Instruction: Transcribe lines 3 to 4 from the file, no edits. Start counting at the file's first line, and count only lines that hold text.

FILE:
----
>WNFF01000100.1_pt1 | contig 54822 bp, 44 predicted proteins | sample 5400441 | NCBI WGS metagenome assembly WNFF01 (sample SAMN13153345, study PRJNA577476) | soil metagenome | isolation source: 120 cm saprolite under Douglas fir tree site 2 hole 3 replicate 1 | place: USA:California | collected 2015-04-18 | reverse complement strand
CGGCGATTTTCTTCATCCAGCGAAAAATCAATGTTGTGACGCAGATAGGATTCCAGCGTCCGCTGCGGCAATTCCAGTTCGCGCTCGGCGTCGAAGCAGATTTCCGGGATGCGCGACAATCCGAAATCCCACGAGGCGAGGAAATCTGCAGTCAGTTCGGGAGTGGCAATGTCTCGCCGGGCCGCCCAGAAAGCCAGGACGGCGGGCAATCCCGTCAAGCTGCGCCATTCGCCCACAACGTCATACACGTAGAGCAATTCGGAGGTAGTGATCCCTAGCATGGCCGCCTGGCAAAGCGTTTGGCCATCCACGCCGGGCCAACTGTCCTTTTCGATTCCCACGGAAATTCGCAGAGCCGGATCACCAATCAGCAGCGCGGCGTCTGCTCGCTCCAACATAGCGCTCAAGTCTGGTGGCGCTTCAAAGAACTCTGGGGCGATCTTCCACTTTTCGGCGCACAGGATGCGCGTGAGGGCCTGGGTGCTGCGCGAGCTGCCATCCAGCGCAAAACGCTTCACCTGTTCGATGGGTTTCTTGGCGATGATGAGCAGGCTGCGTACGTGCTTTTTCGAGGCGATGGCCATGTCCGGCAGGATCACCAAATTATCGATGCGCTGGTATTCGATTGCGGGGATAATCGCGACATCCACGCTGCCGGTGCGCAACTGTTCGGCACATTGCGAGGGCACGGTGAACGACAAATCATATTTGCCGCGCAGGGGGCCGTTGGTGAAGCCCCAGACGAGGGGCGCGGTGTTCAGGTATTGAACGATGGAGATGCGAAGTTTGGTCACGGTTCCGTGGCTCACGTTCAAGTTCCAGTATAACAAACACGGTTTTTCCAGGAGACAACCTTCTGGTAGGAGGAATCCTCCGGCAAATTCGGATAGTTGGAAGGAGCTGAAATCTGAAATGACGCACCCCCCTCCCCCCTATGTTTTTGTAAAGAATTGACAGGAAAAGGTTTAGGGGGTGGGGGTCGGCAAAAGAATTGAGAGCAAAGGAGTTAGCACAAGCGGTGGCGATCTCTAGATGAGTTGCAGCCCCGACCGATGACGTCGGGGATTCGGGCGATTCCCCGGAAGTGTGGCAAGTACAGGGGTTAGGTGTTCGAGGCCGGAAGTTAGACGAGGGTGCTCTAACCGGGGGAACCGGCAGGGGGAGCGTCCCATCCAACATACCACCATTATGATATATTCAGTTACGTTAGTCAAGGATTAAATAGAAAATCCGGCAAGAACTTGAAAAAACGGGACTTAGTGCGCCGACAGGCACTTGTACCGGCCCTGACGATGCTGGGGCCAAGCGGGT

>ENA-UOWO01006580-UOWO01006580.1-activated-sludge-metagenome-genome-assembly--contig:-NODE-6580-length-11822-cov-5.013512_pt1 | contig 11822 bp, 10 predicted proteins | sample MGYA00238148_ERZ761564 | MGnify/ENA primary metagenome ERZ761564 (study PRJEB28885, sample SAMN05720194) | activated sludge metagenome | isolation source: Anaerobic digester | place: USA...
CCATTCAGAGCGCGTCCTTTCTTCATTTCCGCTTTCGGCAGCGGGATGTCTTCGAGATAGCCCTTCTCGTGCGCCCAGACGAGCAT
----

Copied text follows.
>ENA-UOWO01006580-UOWO01006580.1-activated-sludge-metagenome-genome-assembly--contig:-NODE-6580-length-11822-cov-5.013512_pt1 | contig 11822 bp, 10 predicted proteins | sample MGYA00238148_ERZ761564 | MGnify/ENA primary metagenome ERZ761564 (study PRJEB28885, sample SAMN05720194) | activated sludge metagenome | isolation source: Anaerobic digester | place: USA...
CCATTCAGAGCGCGTCCTTTCTTCATTTCCGCTTTCGGCAGCGGGATGTCTTCGAGATAGCCCTTCTCGTGCGCCCAGACGAGCAT